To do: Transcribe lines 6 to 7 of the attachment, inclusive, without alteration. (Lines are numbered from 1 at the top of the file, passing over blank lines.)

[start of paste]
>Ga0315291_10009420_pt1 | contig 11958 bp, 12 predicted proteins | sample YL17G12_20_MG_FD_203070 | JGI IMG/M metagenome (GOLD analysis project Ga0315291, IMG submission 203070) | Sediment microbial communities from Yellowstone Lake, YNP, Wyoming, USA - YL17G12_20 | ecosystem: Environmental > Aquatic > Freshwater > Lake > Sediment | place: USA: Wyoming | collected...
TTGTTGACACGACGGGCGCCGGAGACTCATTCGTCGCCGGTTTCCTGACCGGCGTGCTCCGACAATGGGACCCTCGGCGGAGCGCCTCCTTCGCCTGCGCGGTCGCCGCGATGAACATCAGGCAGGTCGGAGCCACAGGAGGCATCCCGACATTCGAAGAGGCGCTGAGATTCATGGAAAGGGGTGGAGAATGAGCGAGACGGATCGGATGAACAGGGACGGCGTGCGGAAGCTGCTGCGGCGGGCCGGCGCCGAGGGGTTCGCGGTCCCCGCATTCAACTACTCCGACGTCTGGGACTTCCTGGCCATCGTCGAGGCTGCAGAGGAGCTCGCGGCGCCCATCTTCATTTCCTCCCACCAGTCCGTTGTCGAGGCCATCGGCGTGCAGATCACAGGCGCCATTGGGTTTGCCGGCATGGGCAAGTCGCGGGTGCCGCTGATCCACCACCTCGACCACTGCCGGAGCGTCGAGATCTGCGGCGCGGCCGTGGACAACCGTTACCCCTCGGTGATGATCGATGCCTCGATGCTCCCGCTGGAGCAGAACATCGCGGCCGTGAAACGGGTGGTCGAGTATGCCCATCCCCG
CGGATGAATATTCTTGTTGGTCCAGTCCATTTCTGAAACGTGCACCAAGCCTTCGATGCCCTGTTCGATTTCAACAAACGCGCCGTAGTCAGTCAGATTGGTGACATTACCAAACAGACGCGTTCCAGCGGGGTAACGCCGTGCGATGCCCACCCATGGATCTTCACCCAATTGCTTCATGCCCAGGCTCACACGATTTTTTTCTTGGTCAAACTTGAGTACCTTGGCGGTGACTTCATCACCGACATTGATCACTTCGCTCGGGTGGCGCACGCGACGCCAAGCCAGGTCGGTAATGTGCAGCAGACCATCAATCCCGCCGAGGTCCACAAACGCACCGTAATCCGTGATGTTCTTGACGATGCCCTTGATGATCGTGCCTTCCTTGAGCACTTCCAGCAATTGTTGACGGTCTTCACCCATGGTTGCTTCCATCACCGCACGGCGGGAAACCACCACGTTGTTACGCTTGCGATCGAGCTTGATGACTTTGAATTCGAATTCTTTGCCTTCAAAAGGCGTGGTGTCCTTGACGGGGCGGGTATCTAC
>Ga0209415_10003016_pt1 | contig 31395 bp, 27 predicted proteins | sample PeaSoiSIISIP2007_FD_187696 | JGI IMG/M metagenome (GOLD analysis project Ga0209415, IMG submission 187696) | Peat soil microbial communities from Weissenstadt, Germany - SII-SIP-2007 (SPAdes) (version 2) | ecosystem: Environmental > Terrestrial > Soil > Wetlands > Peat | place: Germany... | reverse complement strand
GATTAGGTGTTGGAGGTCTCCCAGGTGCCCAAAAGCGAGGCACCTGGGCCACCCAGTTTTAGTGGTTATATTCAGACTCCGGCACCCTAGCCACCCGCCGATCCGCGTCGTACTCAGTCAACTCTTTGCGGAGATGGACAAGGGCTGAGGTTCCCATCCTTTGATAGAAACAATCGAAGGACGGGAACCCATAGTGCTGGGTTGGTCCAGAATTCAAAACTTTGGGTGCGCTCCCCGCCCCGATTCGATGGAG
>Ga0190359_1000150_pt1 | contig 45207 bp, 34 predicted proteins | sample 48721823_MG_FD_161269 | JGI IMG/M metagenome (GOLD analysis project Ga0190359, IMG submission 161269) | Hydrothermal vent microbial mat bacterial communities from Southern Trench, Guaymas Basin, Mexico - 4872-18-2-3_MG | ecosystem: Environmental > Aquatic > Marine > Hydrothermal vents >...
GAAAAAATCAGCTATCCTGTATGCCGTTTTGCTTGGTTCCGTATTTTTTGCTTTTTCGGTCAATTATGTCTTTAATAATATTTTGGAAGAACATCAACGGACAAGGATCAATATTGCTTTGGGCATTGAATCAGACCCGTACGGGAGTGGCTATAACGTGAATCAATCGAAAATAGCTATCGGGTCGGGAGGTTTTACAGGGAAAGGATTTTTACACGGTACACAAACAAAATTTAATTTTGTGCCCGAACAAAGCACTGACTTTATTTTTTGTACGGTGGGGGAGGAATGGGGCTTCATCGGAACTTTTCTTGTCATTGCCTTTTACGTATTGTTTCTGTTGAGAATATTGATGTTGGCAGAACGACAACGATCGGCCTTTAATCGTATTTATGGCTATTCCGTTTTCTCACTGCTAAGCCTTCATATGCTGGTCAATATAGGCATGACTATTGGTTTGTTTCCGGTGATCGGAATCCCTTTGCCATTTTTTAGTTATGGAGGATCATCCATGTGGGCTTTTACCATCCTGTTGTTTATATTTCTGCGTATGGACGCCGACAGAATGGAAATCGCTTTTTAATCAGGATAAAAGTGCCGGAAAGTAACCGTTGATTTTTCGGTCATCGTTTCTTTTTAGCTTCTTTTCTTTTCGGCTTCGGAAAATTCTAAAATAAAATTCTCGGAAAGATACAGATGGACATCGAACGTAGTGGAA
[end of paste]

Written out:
>Ga0190359_1000150_pt1 | contig 45207 bp, 34 predicted proteins | sample 48721823_MG_FD_161269 | JGI IMG/M metagenome (GOLD analysis project Ga0190359, IMG submission 161269) | Hydrothermal vent microbial mat bacterial communities from Southern Trench, Guaymas Basin, Mexico - 4872-18-2-3_MG | ecosystem: Environmental > Aquatic > Marine > Hydrothermal vents >...
GAAAAAATCAGCTATCCTGTATGCCGTTTTGCTTGGTTCCGTATTTTTTGCTTTTTCGGTCAATTATGTCTTTAATAATATTTTGGAAGAACATCAACGGACAAGGATCAATATTGCTTTGGGCATTGAATCAGACCCGTACGGGAGTGGCTATAACGTGAATCAATCGAAAATAGCTATCGGGTCGGGAGGTTTTACAGGGAAAGGATTTTTACACGGTACACAAACAAAATTTAATTTTGTGCCCGAACAAAGCACTGACTTTATTTTTTGTACGGTGGGGGAGGAATGGGGCTTCATCGGAACTTTTCTTGTCATTGCCTTTTACGTATTGTTTCTGTTGAGAATATTGATGTTGGCAGAACGACAACGATCGGCCTTTAATCGTATTTATGGCTATTCCGTTTTCTCACTGCTAAGCCTTCATATGCTGGTCAATATAGGCATGACTATTGGTTTGTTTCCGGTGATCGGAATCCCTTTGCCATTTTTTAGTTATGGAGGATCATCCATGTGGGCTTTTACCATCCTGTTGTTTATATTTCTGCGTATGGACGCCGACAGAATGGAAATCGCTTTTTAATCAGGATAAAAGTGCCGGAAAGTAACCGTTGATTTTTCGGTCATCGTTTCTTTTTAGCTTCTTTTCTTTTCGGCTTCGGAAAATTCTAAAATAAAATTCTCGGAAAGATACAGATGGACATCGAACGTAGTGGAA